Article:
For example, learners can post pictures, audio and video within the forum area using the file attachment toolbar. These icons provide a great way for you and your learners to share pictures, audio, and video. The icons on that row are Attach File, Attach Image, Add MPEG/AVI Content, Add Quicktime content, Add Audio Content, Add Flash/Shockwave Content, and Add Mashup.
You may also want to explore the use of the Bb Voice Tools that include Voice Email, Voice (Discussion) board, Voice Presentation, and Voice Podcaster. Remember the process for getting certified with blogs and wikis? Educational Technology offers training in the Wimba Voice Tools, which is very helpful, and then once the training is completed, these tools are enabled for you. The schedule for workshops for Teaching and Learning with Wimba Voice Tools is in the Faculty Resource Center at http://www.edtech.duq.edu/facultyresources/wimbatools.cfm
So you may want to just be inspired by the VoiceThread examples and then use the tools that within Bb.
Mashups — Using YouTube Video or Photos from Flickr or Picasa
Have you noticed the feature within Blackboard 9.1 for creating content that is called a “Mashup.”? A mashup describes content that is a combination of two or more data sources. When you add a mashup to your course site, the resource can be played directly within Blackboard, without learners going out to a new window or external website. The mashup choices suggested within Blackboard include YouTube, Flickr and Slideshare presentations. You are probably familiar with these, but here is a quick refresher and convenient links.
- Flickris an online photo management and sharing resource. I like to start at this creative commons url on the Flickr site where the images are licensed under Creative Commons licenses, which means that most images can probably be used with appropriate attribution.
- Slideshareis a site for sharing presentations, documents and PDF documents. Presentations from all types of conferences and webinars can be found here. I experimented here as well and posted my short presentationfrom the Madison conference here on the Ten Best Practices for Teaching Online.
- YouTubeis the best-known site for hosting and sharing online videos. Many of the videos can be used to enhance discussions and to provide alternate points of view on course content. It is also quite easy for you and your learners to create short videos that explain core concepts or learning insights or do short demonstrations. One biology faculty had her students video themselves doing experiments.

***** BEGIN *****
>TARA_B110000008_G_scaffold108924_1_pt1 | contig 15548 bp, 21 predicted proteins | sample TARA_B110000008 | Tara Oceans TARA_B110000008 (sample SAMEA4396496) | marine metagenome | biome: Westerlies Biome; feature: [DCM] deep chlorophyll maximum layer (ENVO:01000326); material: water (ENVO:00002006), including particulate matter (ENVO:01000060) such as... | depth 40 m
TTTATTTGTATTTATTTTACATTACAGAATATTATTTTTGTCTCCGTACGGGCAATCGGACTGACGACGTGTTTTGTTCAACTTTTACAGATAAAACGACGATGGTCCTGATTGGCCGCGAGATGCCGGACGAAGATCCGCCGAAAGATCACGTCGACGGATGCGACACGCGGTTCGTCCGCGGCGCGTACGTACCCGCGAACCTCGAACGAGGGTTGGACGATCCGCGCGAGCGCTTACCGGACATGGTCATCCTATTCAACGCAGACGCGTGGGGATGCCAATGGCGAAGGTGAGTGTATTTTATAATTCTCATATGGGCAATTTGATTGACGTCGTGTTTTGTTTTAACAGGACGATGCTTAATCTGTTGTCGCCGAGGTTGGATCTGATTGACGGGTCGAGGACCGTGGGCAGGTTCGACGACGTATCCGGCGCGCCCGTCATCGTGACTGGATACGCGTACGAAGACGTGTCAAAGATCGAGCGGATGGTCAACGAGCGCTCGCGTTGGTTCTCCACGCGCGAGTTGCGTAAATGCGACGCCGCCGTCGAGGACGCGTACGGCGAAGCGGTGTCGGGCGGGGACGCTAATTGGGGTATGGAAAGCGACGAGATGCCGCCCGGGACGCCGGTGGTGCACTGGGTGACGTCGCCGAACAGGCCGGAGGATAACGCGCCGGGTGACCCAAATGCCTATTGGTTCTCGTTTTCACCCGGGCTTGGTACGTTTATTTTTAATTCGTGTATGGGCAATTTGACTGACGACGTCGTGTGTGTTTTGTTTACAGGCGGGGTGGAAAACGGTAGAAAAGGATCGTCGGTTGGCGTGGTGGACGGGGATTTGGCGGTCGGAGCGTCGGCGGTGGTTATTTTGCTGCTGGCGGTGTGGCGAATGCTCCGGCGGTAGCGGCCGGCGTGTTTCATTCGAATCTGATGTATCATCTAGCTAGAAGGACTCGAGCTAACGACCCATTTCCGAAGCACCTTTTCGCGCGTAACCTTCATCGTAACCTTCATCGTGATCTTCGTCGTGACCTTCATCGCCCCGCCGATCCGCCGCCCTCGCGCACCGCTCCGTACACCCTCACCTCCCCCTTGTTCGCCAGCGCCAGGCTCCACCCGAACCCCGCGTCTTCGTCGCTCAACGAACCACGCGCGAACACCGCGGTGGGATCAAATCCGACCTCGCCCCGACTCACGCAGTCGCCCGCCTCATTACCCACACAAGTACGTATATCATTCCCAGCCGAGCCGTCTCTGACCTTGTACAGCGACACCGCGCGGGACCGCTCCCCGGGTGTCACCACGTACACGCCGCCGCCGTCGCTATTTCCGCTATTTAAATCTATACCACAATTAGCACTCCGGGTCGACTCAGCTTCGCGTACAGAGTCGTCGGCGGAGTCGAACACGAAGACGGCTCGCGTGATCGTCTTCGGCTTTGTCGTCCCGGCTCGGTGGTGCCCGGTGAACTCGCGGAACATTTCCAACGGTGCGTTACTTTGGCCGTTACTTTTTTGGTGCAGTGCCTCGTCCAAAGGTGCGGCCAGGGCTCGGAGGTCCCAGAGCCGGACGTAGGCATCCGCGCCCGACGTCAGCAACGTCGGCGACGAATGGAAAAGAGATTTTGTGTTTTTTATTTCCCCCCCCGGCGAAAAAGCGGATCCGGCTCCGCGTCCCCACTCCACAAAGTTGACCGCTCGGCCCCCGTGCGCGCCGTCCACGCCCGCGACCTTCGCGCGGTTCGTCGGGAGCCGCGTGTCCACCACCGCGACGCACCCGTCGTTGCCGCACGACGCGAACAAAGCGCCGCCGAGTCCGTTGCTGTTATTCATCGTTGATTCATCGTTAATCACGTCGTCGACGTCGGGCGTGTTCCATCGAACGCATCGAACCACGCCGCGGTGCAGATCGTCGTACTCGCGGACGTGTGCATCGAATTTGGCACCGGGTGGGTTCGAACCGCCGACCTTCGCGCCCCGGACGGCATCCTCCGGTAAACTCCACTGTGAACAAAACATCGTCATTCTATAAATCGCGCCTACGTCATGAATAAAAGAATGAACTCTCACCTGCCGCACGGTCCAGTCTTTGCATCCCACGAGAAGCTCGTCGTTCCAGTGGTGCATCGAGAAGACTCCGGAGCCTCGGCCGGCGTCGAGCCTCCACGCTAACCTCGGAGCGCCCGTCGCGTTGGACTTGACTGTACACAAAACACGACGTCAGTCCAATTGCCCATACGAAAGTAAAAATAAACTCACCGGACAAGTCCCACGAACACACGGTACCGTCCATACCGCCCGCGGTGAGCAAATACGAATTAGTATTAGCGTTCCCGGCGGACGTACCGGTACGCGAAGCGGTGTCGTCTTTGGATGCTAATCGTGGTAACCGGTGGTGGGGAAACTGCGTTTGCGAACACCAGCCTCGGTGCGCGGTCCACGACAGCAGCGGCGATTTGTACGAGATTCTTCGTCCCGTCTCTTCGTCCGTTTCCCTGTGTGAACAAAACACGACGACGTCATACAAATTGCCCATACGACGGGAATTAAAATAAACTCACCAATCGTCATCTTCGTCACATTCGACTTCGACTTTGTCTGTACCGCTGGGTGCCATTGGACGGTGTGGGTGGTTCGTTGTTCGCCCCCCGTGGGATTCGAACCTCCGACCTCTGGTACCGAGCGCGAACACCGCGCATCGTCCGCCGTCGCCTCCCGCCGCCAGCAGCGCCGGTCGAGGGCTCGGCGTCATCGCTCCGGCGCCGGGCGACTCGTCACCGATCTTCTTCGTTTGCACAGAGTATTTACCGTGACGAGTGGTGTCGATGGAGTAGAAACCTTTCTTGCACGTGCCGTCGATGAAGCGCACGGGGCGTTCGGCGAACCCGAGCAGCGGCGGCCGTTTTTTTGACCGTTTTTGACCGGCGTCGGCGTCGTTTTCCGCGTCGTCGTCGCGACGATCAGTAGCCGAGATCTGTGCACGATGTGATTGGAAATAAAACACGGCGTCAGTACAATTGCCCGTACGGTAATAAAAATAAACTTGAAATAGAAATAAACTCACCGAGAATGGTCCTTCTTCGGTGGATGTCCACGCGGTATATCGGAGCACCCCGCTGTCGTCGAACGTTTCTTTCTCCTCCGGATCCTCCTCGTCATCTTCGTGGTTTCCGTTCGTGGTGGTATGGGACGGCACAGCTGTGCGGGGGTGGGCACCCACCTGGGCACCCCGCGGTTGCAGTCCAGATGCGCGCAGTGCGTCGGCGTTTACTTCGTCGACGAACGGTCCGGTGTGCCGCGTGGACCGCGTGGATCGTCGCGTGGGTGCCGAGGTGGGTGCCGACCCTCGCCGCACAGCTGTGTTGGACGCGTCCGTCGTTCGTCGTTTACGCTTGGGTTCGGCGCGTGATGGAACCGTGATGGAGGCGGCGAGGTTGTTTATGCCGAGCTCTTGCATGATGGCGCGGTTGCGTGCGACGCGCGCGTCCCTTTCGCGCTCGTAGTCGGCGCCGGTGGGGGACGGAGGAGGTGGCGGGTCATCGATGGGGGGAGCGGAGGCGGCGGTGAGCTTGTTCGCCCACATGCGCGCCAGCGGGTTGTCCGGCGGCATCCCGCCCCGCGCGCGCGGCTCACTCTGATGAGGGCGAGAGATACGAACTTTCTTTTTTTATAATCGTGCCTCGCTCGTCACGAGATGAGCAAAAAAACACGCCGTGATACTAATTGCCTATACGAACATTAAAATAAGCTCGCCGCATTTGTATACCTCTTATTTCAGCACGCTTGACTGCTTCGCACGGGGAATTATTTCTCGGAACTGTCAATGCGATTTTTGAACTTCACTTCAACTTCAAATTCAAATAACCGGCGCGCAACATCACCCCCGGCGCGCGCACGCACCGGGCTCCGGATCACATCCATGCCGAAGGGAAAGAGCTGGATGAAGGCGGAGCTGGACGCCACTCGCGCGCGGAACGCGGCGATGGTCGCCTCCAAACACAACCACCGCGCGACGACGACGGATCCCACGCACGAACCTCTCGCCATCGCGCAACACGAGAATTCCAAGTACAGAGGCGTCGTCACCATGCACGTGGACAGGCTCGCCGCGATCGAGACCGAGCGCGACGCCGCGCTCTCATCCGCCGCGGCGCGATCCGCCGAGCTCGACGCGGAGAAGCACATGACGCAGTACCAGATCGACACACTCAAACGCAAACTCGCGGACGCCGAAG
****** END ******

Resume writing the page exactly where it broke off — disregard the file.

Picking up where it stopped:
Just a quick cautionary note about YouTube and web resources is wise at this point. Be sure to view any of the YouTube resources in their entirety before adding them to your course site. Some videos can start out strong and then become less desirable. This is a good cautionary note for you to share with your students as well.
Wolframalpha, a Computational Knowledge Engine Resource
Wolfram Alphawas just released in 2009 and aims to be an “answer” or “computational knowledge” resource, going much beyond the search engine. What does this mean? When we google a topic, the result is a set of web sites that probably hold the answer to our question, but that we have to check many of the sites to discern and extract the answer. Alternatively, with Wolfram Alpha, we can use free-from natural language to ask questions such as composition of oxygen or what are the per capita costs for health care in the US vs. Canada. The answer is then dynamically computed and returned in a graphical or table format. (In 2007 data, the per capita health care cost n the US is $7291 and $3,999 in Canada.)